This research will adopt a descriptive qualitative design. This method is most appropriate for this research since the researcher is interested in understanding the relationship between the laws of the land and the impact on human trafficking. Qualitative descriptive research design is idea when an exact description of research outcomes is most desired (Lamber & Lambert, 2012) since it avoids complex interpretation of research findings (Kim et al., 2016). Acquisition of data on human trafficking depends greatly on information collected from state actors making secondary data appropriate for this research. Research results will be tabulated according to their similarities and analyzed using descriptive methods to determine the relationship between effective laws and prevalence of human trafficking.

Expected Outcomes and Conclusion

A possible outcome of this research paper is to demonstrate that many countries have not strengthened their legal framework to deter and combat increased human trafficking in the world. As mentioned earlier, some countries have adopted the culture of tolerance for some forms of human trafficking such as forcing young girls who move from one region to another in search for employment opportunity into sexual relationships. While some countries criminalize such behavior, other cultures around the world consider such practices as customary and a way to marriage. Importantly, while laws in some countries recognize the vulnerability of victims of human trafficking and their victimhood, others treat victims as offenders and consequently do not secure them as important state witnesses. Victims, through their experiences, can offer valuable information about major cartels in human trafficking that facilitates the investigative process necessary in curbing the scourge. Victims who can recount their experiences and testify in the judicial process as considered key witnesses and component in successful investigation and prosecution. Psychologists argue that victims are socialized to fear the law enforcement agents, to not tell a complete story when caught by telling rehearsed responses, not identifying themselves as victims, and identifying with the trafficker. This reality comes from the controlling nature of the trafficker over the victims. Where laws do not appreciate this connection, states will end up jailing the victims while traffickers continue their trade wrecking in billions of dollar every day.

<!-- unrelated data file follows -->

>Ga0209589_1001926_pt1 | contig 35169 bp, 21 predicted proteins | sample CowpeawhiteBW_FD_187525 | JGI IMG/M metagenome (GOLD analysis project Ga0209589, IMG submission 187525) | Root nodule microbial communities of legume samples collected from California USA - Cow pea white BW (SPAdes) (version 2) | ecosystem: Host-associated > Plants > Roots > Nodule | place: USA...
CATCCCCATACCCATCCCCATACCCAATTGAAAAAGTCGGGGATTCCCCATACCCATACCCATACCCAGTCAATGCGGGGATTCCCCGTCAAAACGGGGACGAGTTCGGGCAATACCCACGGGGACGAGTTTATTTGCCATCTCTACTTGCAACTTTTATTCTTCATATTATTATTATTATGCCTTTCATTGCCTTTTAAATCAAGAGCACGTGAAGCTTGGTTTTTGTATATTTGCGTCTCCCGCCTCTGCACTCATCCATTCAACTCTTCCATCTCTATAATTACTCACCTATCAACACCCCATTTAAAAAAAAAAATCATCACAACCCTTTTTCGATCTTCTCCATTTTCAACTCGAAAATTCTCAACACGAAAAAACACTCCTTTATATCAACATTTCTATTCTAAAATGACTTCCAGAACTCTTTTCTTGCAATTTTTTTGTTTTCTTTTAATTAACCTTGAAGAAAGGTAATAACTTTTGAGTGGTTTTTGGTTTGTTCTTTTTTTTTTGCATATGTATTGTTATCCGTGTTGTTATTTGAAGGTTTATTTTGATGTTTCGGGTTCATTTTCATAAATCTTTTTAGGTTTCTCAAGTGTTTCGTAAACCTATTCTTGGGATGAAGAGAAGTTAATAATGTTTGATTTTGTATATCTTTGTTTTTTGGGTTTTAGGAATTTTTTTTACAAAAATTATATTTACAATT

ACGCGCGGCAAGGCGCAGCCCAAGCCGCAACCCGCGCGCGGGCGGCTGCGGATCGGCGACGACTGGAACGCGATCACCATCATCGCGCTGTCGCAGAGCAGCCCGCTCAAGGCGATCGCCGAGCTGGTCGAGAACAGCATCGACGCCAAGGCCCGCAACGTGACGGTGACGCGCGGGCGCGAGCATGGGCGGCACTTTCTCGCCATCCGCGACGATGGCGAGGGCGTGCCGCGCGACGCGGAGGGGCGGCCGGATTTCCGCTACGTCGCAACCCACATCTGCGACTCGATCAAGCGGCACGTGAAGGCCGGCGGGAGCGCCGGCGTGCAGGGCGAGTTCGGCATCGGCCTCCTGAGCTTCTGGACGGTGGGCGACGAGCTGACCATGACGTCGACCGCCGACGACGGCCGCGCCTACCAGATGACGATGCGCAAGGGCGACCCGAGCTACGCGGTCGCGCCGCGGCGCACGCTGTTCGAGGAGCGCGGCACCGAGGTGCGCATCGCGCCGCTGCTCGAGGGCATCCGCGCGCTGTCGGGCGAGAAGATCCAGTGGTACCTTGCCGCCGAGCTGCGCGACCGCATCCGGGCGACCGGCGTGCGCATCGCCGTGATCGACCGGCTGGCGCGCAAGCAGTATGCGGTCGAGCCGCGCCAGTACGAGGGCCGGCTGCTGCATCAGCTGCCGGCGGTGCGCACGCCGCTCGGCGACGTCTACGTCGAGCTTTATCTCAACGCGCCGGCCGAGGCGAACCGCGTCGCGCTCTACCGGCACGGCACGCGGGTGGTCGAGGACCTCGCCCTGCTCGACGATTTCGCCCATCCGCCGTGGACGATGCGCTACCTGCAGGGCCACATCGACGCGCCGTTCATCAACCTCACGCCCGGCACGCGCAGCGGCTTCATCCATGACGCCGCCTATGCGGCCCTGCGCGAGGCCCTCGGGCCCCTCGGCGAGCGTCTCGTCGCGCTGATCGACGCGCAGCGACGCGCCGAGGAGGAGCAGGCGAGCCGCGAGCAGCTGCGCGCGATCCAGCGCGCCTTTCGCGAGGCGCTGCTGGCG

Another possible outcome would be the legalization of commercial sex without putting in place sufficient structures to protect innocent women and girls who may be coerced into the practice. A culture that legalizes sex for money tends to view women as properties are inherently predisposing them to dehumanization. Sex traffickers could take advantage of the culture that commoditizes women since society is unlikely to react to cases of sexual abuse. It is important that states that legalize commercial sex establish mechanism to protect vulnerable demographics such as domestic workers who may be at the mercy of their employers resulting in sexual abuse and servitude. The Netherlands is regarded as a major source, destination as well as a transit state for human trafficking syndicate. The country has developed some of the most accommodative laws in commercial sex with its red light districts considered among the most active worldwide. A significant number of women of Dutch origin continue to be trafficked within and beyond the country’s borders. It is possible that the culture of commercializing women could be impacting on the national narrative on human trafficking. The research will be limited by the difficulties in obtaining primary data from the victims and offenders given the legal and practical difficulties involved.